(Lord Bach) I do not know the actual answer to that but I would imagine the answer would be probably not.
  (Sir Robert Walmsley) With the sole qualification that it would have to be offered at a good price because this issue of security of supply very much depends on a diversity of sources. I would feel very uncomfortable if we were uniquely dependent on any offshore source of supply. I am not at all uncomfortable if I can depend on 11 sources of supply, which was the case the last time I looked at missile propellant. Keeping an overview of the world's supplier situation is a very important part of the MoD's approach to this problem. Striking agreements with the governments in which these supply capabilities are resident is another part of it and we are doing that. We have got agreement with the United States on security of supply which we are beginning to mature. We are maturing an agreement with five other nations in Europe. That is all part of the equation but I like diversity. That is why I like to know there are lots of places in the world that can provide us with this stuff.

Mr Crausby

  436. Three years ago when our predecessor Committee examined ammunition supply they were told that the MoD were "validating the assumptions" underlying your calculations of war stock levels. Have you brought that to a conclusion? What was the result? Most importantly, does the MoD now hold sufficient ammunitions stocks against its war stock requirements?
  (Lord Bach) The answer to the last question is yes we do, we do hold sufficient stocks. As far as your first question is concerned, as far as that review is concerned, frankly, I am ignorant, I do not know the answer to that question. I do not know whether any of my colleagues know but we will certainly write to the Committee with the answer. I am sorry we do not have the answer to that.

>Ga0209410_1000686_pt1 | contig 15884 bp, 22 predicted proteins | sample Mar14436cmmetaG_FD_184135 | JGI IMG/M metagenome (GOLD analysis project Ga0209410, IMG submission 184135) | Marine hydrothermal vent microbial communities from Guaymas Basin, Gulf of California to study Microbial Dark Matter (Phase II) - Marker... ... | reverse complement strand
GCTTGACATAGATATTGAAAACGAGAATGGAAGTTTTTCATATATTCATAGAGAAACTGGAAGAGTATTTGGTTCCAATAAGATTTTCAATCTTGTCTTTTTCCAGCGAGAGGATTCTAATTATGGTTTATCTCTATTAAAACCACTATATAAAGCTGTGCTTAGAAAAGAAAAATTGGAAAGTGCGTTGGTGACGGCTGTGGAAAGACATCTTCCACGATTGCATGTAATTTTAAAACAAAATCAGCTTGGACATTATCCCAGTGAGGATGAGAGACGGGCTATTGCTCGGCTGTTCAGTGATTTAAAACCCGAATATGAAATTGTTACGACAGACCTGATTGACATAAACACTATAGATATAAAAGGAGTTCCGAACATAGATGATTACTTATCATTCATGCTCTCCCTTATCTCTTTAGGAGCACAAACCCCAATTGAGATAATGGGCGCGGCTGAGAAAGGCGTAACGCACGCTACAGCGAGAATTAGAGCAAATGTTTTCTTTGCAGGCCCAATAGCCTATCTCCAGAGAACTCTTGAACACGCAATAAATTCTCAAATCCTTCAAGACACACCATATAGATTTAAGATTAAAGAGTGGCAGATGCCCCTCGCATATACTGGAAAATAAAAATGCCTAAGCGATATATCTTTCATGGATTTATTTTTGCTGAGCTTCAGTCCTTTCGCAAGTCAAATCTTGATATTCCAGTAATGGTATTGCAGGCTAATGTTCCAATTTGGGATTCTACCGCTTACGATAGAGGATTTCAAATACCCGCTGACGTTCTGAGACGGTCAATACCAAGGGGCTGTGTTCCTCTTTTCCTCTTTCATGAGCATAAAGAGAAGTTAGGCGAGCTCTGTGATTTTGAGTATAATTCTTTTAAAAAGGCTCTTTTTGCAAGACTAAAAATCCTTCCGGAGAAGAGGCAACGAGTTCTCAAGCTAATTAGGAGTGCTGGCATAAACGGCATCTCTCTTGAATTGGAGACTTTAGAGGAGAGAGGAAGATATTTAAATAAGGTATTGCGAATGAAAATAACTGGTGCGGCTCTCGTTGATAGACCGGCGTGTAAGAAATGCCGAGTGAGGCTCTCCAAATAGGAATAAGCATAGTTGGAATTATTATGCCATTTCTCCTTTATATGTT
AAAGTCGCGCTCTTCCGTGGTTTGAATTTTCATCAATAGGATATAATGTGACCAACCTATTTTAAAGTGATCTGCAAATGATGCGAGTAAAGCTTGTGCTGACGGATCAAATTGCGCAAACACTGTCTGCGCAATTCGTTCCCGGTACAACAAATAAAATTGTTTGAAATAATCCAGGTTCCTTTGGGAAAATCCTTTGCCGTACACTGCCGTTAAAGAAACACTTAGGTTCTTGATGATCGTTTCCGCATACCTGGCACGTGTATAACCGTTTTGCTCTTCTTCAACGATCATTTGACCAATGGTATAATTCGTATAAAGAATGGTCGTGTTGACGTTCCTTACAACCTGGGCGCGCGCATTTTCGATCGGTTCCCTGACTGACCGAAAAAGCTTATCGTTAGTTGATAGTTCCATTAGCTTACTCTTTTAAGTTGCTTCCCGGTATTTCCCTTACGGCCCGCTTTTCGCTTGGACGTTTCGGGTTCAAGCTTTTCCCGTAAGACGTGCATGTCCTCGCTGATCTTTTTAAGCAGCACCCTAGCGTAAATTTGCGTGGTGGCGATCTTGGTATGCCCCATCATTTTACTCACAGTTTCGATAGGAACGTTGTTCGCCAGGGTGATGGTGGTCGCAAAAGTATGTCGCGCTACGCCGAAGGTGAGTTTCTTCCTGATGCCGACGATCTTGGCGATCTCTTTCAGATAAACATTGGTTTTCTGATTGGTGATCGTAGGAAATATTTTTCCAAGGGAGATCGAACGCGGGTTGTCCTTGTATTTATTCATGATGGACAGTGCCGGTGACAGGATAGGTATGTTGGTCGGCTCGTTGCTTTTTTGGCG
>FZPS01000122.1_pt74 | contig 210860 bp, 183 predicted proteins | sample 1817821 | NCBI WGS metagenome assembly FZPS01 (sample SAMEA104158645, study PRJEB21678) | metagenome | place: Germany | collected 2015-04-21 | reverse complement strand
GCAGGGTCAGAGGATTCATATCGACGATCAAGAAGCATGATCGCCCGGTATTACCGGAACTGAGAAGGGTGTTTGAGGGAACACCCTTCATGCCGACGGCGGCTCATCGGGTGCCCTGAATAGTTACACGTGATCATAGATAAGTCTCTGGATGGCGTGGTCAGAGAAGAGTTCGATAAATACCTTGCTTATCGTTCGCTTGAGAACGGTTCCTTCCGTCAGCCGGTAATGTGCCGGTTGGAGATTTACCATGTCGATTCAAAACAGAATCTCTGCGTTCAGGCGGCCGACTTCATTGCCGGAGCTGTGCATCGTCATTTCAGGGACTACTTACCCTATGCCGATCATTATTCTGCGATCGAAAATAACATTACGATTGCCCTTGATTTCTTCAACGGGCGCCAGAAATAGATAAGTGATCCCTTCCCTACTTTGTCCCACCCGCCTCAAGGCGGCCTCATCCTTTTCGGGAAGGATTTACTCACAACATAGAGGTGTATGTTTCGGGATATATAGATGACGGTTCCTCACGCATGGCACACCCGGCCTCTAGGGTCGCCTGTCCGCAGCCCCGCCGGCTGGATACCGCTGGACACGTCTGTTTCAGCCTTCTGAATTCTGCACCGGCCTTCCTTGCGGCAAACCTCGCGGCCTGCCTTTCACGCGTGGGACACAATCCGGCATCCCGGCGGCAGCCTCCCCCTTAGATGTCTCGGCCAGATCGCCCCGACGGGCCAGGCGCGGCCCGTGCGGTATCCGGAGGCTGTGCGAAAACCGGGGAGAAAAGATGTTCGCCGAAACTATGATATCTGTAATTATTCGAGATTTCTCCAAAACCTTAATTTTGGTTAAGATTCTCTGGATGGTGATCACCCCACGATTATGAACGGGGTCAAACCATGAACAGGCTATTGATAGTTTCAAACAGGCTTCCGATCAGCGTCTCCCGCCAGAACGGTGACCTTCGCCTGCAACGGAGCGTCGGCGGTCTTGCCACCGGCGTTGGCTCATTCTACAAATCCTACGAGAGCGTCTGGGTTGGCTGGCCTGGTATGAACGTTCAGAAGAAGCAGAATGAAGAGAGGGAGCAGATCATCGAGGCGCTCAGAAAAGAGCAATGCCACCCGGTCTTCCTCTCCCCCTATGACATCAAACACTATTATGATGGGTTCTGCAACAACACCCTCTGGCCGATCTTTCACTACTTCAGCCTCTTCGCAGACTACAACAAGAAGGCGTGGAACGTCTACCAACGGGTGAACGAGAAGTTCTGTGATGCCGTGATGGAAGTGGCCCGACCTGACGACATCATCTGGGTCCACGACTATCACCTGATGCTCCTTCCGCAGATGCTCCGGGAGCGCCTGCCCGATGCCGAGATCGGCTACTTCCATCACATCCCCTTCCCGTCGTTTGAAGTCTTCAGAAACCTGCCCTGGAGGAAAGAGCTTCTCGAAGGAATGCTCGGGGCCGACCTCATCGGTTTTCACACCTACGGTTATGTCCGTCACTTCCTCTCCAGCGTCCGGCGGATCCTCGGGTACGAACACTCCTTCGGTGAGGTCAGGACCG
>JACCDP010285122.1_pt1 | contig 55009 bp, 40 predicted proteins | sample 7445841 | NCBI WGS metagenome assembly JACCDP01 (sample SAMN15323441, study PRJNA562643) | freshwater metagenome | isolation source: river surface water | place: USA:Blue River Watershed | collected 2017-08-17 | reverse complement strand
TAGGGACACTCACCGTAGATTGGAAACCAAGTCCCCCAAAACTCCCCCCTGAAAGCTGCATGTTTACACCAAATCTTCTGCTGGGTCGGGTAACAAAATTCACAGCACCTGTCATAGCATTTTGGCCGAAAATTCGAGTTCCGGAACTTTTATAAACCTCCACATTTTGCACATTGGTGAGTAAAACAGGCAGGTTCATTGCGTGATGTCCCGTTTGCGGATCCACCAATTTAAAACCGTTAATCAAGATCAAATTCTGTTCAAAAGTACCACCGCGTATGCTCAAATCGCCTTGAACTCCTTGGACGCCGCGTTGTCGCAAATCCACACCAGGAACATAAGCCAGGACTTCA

Chairman

  437. Because we had some difficulties when we did the inquiry on the Bishopton closure—
  (Lord Bach)—Which I read.

  438. We have five minutes. You are obviously having lunch with somebody, Minister.
  (Lord Bach) No, is that an offer?

  Chairman: We just have a few minutes.

Rachel Squire

  439. Can I say I think myself and some of my colleagues would certainly be happy to offer the Minister lunch if he gave us the Warship Support Modernisation Initiative.
  (Lord Bach) Sorry, I am doing something else!


 
previous page contents next page

House of Commons home page Parliament home page House of Lords home page search page enquiries index

© Parliamentary copyright 2002
Prepared 10 July 2002